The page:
Stem cell clinics continue to thrive in the US and worldwide, building their business on misleading advertising and offering unapproved and unproven stem-cell-based interventions (SCBI). Research recently published in Stem Cell Reports by Emma Frow, David Brafman, and colleagues from Arizona State University, asked what kinds of claims and evidence these clinics use to market their unproven “treatments” to consumers.
There are few approved and scientifically proven stem cell-based treatments available today. Examples include blood stem cells for treating disorders of the blood system, and stem cells from the cornea, the covering of the eye, to restore the eye surface after injury. For those treatments, a particular type of stem cell or stem cell-derived product is closely matched to the organ system to be treated. On the opposite side of this spectrum are clinics offering SCBI, whereby so-called “stem cells” are taken from one part of a patient’s body (e.g. fat or blood) to be re-injected somewhere else the body without matching the type of stem cell to the disease or part of the body to be treated, following a “one size fits all” practice, based on limited scientific evidence.
In the study, researchers analyzed the websites of 59 stem cell clinics in the Southwest US to catalog the different types of evidence they used to market their treatments, ranking these types of evidence from weaker/less scientifically credible to stronger/more scientifically credible. A majority of businesses relied on types of evidence in the middle of the credibility spectrum, for example offering technical, text-book style descriptions of stem cells and procedures, and listing the medical qualifications and board certifications of their practitioners.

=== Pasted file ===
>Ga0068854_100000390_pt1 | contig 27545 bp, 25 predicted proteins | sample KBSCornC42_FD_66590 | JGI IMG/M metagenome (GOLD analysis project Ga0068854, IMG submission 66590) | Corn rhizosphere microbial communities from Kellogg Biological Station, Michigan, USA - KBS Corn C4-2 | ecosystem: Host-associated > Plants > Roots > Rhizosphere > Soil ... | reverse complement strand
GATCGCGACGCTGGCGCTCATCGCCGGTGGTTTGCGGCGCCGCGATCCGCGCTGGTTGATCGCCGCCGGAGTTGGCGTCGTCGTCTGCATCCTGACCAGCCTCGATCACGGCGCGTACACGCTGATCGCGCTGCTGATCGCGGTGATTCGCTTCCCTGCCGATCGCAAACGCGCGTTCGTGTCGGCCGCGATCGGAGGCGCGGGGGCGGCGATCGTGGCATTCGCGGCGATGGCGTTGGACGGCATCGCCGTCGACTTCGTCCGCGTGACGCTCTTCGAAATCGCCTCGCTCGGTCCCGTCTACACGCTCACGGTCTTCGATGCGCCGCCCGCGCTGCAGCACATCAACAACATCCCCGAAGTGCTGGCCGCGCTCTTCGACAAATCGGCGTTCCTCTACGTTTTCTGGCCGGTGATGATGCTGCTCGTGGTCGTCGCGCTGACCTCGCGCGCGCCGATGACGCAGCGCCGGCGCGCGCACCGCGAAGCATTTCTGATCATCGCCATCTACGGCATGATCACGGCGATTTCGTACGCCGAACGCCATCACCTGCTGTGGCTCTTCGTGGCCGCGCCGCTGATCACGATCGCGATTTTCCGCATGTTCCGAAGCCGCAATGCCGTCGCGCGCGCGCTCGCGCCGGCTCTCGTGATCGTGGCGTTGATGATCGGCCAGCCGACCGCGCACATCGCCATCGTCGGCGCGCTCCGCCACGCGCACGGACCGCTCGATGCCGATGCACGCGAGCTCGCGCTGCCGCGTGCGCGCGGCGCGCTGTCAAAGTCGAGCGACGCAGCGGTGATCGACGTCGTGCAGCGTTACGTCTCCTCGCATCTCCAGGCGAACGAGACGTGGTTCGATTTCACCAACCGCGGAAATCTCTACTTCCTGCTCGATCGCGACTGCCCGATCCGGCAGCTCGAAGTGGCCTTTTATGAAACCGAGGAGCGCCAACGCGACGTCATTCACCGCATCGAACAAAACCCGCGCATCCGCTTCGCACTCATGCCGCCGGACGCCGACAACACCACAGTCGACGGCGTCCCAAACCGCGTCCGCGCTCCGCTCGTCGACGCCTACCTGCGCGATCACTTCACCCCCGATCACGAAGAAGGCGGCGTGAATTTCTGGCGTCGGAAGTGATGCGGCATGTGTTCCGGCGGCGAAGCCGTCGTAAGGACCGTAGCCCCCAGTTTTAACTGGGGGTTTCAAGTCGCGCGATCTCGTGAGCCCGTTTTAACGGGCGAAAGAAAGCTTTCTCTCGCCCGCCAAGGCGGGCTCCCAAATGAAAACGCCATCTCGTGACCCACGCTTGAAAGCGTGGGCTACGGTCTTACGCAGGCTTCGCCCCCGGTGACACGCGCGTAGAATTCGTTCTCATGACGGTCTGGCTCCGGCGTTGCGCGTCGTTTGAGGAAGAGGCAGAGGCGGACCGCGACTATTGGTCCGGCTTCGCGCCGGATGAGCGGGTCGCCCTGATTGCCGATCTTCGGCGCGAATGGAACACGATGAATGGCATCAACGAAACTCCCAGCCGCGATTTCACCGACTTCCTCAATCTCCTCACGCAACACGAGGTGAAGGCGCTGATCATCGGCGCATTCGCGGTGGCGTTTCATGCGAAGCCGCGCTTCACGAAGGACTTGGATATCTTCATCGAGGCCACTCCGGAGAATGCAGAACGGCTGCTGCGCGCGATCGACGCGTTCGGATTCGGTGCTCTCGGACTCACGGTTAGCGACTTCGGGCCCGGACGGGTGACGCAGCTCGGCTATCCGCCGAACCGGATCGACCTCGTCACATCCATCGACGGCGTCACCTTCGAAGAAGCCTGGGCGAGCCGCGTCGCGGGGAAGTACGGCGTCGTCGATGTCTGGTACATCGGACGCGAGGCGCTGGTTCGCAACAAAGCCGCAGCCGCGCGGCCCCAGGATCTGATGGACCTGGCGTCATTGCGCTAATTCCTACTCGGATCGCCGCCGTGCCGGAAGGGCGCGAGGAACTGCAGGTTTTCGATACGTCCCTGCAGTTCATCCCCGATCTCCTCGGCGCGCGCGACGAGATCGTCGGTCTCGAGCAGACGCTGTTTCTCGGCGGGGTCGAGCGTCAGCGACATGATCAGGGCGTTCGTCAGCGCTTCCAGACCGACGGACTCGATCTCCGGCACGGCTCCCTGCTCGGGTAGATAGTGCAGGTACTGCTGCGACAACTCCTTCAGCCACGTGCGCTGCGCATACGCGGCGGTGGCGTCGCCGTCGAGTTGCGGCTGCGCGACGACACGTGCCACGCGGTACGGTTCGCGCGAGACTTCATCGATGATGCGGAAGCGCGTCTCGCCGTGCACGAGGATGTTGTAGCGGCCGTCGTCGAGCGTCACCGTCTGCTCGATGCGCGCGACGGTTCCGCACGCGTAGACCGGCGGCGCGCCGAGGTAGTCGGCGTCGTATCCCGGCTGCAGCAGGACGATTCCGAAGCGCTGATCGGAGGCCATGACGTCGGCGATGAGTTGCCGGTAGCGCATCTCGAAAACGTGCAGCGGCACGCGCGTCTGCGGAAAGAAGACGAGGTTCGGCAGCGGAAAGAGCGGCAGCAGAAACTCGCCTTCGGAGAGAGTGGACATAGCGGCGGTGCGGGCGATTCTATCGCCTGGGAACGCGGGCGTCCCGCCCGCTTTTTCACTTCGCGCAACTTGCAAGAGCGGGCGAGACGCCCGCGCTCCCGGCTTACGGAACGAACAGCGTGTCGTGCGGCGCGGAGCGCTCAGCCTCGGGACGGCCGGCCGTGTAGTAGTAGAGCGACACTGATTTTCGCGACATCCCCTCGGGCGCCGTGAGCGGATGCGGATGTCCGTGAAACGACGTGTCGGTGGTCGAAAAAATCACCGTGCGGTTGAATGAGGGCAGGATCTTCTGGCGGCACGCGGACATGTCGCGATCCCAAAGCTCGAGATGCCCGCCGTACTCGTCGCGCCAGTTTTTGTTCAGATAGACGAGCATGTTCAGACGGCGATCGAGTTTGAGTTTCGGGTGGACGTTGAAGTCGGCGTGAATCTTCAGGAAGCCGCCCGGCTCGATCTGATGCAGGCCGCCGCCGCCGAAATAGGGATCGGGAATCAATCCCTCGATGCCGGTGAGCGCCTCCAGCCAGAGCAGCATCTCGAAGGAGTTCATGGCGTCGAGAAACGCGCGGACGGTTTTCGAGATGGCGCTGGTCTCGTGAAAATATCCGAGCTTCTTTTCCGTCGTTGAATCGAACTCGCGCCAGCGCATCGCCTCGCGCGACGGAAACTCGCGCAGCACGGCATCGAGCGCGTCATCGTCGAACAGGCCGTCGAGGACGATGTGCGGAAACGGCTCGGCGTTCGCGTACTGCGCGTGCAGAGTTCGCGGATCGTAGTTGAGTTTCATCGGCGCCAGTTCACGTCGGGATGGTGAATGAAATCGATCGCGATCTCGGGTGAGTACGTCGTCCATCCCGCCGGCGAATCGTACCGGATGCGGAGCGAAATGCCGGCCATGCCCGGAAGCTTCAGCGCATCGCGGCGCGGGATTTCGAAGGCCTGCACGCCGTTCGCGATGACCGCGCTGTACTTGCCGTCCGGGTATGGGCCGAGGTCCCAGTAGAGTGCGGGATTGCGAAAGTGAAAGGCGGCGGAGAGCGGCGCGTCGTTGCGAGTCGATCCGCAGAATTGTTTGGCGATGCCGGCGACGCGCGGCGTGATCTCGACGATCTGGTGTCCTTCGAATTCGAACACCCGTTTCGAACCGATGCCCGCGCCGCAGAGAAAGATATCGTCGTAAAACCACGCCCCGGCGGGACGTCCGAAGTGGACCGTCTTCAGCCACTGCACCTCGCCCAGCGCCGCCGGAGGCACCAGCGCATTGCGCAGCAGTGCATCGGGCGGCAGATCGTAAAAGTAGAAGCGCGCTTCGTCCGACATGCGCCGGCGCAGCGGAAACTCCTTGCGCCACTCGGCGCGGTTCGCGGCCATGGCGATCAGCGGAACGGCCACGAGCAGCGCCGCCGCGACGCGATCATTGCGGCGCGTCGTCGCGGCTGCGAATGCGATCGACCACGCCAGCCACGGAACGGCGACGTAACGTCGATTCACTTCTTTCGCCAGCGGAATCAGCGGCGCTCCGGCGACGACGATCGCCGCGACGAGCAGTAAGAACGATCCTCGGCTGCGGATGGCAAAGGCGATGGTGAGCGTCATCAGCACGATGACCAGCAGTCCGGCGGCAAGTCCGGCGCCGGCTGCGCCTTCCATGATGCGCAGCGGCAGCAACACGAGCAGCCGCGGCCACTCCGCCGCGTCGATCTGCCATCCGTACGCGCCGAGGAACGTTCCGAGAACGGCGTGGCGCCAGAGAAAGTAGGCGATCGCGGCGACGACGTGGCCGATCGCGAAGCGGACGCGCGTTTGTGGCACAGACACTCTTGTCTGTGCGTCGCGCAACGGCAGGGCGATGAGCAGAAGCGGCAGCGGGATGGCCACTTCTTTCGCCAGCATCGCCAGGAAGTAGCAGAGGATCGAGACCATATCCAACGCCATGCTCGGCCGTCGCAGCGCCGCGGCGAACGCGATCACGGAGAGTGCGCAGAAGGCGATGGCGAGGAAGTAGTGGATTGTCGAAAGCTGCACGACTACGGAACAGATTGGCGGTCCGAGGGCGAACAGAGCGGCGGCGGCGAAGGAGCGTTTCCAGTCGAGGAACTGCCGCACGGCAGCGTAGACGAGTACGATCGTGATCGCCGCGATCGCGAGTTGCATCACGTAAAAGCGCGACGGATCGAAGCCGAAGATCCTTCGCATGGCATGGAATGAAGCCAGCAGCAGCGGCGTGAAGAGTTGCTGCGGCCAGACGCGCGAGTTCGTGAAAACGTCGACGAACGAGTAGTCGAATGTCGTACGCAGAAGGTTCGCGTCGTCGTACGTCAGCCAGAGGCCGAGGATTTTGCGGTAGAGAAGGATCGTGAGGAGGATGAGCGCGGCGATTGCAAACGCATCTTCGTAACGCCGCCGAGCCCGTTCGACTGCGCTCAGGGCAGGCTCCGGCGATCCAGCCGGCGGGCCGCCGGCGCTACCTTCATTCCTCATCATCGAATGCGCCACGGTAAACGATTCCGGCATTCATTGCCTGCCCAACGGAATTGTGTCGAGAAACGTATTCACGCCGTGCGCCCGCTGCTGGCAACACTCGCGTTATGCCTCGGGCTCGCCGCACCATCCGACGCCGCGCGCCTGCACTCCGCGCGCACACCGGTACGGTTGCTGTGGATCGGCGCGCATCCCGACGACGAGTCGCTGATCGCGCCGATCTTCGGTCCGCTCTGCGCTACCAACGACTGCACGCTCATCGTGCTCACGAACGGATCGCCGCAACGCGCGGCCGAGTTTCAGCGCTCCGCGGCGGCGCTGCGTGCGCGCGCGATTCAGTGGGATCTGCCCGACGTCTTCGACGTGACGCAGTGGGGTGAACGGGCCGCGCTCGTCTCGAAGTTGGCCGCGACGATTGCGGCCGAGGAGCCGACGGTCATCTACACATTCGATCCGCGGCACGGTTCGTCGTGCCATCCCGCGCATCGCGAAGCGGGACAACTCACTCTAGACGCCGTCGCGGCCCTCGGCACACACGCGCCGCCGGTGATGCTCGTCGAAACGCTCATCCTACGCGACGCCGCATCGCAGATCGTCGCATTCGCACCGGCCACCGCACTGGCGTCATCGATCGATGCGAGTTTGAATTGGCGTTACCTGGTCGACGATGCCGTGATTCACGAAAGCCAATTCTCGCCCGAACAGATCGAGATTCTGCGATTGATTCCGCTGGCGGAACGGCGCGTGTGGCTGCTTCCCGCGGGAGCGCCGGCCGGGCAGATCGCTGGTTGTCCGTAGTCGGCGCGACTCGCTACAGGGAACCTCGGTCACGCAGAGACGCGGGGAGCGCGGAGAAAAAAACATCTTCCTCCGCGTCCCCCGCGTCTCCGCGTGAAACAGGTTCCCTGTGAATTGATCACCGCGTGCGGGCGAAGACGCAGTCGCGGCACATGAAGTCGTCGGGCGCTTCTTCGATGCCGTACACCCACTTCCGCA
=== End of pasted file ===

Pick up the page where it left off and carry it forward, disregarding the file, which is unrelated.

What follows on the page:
A majority also posted patient testimonials in support of their treatments, a less scientifically robust type of evidence. Potentially stronger forms of evidence, such as registered clinical trials or scientific peer-reviewed articles, were only invoked by a minority of businesses. In the four cases where registered clinical trials were mentioned, clinics did not make results available, or were not actually taking part in the trial. Further analysis of the scientific articles listed on clinic websites revealed that only 2% of the articles provided direct evidence for the clinical efficacy of the treatments offered by that clinic; the rest of the papers provided ambiguous evidence or were not at all related to the marketed treatments.
These results highlight the complicated challenge faced by prospective customers and patients in evaluating the evidence provided by stem cell clinics to market their treatments. While board certification and scientific papers are often held up as markers of expertise, this paper reveals how important it is to look below the surface and closely evaluate whether the details really match the type of clinical treatment being sought. Guidance from patient or research organizations such as International Society for Stem Cell Research (ISSCR) will be essential in helping patients to navigate their way through the business sector of unproven SCBI.